A different kind of school
By DALE BRAKHAGE / Community Columnist
Imagine a peaceful place, a beautiful place. Imagine children coming there to learn. Interesting, interactive lessons teach those children how to think, how to work independently, how to be organized, and how to respect themselves and others.
That describes the Joseph S. Bruno Montessori Academy on U.S. 119 in Indian Springs Village.
Founded in 1982 by Bruno, this school started with only four preschool children in one small building.
In the last 30 years, the school has grown to more than 200 students ranging in ages from 2 years old through 8th grade.
Today, students attend classes, spread throughout a half dozen buildings on a beautiful wooded 25 acre campus.
When you visit the school, you will be asked to enter through the Head of School’s office and receive a visitor’s badge. The first adult face you will see there is that of the friendly school secretary, Joan Myers. “This is a great school,” she said. “It is a quiet, peaceful place.”
A Montessori school is not a school for only gifted children. All types of children attend. What makes a Montessori school different? It is how subjects are presented.
The Montessori philosophy allows children to progress at their own pace with hands-on materials, individual lessons and small group lessons.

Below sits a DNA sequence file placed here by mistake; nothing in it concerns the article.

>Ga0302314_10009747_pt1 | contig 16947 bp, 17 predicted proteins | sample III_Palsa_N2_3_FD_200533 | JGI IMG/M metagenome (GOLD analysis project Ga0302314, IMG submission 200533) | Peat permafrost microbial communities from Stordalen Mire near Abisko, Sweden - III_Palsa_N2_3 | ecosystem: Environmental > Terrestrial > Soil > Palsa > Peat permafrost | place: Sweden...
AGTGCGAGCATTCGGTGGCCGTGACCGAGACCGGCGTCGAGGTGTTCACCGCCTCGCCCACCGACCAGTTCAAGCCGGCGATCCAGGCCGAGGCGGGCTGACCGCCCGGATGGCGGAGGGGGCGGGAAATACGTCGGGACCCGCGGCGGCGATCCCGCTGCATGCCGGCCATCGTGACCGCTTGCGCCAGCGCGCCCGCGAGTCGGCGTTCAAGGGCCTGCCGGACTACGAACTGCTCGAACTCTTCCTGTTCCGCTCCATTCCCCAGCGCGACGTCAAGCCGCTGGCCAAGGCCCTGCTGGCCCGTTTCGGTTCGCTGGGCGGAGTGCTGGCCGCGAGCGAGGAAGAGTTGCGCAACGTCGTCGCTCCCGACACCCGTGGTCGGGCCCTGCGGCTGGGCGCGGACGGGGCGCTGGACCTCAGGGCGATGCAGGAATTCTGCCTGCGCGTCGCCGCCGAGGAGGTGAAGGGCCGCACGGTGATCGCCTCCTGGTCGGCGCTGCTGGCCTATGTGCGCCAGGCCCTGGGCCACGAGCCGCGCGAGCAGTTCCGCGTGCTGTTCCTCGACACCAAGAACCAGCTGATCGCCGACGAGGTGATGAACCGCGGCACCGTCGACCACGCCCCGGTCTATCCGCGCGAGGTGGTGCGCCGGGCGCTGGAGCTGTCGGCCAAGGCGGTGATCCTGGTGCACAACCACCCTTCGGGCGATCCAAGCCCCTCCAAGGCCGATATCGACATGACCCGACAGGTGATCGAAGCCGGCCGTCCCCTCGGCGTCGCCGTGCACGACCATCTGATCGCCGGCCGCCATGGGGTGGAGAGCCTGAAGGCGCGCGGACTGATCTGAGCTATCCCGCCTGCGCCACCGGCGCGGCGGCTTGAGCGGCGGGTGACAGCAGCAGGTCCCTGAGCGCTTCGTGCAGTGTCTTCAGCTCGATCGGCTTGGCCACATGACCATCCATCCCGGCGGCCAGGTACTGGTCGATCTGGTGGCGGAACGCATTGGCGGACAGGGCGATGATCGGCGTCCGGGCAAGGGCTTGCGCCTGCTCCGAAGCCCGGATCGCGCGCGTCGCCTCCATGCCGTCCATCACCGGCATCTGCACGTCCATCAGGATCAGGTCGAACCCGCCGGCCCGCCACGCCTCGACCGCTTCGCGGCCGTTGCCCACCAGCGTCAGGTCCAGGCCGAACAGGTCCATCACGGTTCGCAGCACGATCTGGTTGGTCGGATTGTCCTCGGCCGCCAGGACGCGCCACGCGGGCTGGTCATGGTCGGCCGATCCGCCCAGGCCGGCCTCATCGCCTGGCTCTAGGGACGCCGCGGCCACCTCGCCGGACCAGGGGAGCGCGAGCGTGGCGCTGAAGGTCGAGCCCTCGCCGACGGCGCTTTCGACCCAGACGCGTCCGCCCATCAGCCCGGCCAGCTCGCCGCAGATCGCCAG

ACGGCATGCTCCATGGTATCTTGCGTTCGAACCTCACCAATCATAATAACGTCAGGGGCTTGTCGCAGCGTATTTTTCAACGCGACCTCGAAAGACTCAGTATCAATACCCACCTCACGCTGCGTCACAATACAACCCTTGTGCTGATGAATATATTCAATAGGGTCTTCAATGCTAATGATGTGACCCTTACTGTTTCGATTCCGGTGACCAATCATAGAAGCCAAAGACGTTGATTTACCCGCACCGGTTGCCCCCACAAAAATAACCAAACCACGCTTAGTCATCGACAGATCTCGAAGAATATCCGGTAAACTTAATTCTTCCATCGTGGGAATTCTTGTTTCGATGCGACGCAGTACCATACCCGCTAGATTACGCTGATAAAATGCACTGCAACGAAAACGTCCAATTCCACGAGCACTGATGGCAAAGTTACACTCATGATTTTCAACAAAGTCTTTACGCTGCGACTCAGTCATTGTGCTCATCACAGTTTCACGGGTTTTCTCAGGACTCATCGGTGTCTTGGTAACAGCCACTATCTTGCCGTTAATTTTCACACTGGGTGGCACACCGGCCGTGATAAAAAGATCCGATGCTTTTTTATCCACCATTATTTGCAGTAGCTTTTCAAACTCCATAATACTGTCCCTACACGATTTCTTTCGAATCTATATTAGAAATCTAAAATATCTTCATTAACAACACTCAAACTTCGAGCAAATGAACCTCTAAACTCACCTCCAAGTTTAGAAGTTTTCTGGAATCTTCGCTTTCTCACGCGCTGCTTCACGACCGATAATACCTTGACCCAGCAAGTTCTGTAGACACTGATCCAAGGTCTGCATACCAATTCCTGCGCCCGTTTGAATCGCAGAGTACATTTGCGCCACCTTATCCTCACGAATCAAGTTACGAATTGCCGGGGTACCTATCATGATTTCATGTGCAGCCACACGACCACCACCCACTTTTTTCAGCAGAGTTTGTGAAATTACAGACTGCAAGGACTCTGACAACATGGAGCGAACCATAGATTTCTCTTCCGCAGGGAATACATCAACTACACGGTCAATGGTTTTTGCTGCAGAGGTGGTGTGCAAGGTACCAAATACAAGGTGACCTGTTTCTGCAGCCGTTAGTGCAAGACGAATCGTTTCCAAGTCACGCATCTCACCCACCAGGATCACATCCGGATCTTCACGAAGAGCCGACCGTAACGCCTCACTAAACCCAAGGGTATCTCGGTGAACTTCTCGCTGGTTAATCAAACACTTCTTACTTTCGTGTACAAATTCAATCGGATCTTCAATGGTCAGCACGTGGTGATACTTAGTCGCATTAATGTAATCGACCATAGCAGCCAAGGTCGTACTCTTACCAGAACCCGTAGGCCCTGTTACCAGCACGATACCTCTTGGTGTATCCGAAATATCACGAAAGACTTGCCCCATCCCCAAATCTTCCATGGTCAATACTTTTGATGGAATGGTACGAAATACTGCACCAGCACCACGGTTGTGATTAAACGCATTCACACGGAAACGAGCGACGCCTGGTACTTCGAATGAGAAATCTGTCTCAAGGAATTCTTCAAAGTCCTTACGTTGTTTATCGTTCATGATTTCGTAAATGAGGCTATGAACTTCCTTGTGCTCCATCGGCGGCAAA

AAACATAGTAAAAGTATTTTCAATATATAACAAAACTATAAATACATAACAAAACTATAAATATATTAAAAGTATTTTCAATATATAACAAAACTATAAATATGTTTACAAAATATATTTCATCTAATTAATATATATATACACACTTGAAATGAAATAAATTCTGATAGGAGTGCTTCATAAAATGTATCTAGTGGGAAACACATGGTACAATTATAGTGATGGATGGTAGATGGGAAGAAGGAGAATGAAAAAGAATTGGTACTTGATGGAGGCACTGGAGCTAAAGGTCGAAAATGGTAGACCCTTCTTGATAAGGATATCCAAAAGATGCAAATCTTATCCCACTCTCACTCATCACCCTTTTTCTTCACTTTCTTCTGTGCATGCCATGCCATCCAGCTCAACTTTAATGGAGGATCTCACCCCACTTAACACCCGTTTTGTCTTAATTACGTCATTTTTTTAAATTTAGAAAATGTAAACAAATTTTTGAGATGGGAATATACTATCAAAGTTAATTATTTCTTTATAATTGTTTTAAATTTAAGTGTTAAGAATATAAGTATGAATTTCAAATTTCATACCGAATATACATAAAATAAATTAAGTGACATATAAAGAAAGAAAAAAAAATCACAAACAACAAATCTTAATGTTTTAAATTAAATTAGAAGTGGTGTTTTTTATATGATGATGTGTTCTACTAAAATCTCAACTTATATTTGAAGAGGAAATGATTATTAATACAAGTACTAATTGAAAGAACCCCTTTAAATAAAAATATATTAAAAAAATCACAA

Their educational practices are built around the theories of Jean Piaget and Howard Gardner, as well as Maria Montessori.
The school’s mission is to provide the opportunity for all students to grow to their fullest potential as teachers stress the holistic development of each child.
The Joseph S. Bruno Montessori Academy is located by Our Lady of the Valley Catholic Church. The school’s entrance is on Timber Hill Road directly across the street from the New Hope Cumberland Presbyterian Church.
The school’s sign on U.S. 119 sums up the school effectively. It describes the Joseph S. Bruno Montessori Academy as a “foundation for a lifetime of learning.” If you would like to learn more about the school or schedule a tour, please visit its website: JBMA.org. Or if you prefer, just give Miss Joan a call at 995-8709.
Dale Brakhage writes a weekly column about Indian Springs and its residents. You can reach him at firstname.lastname@example.org.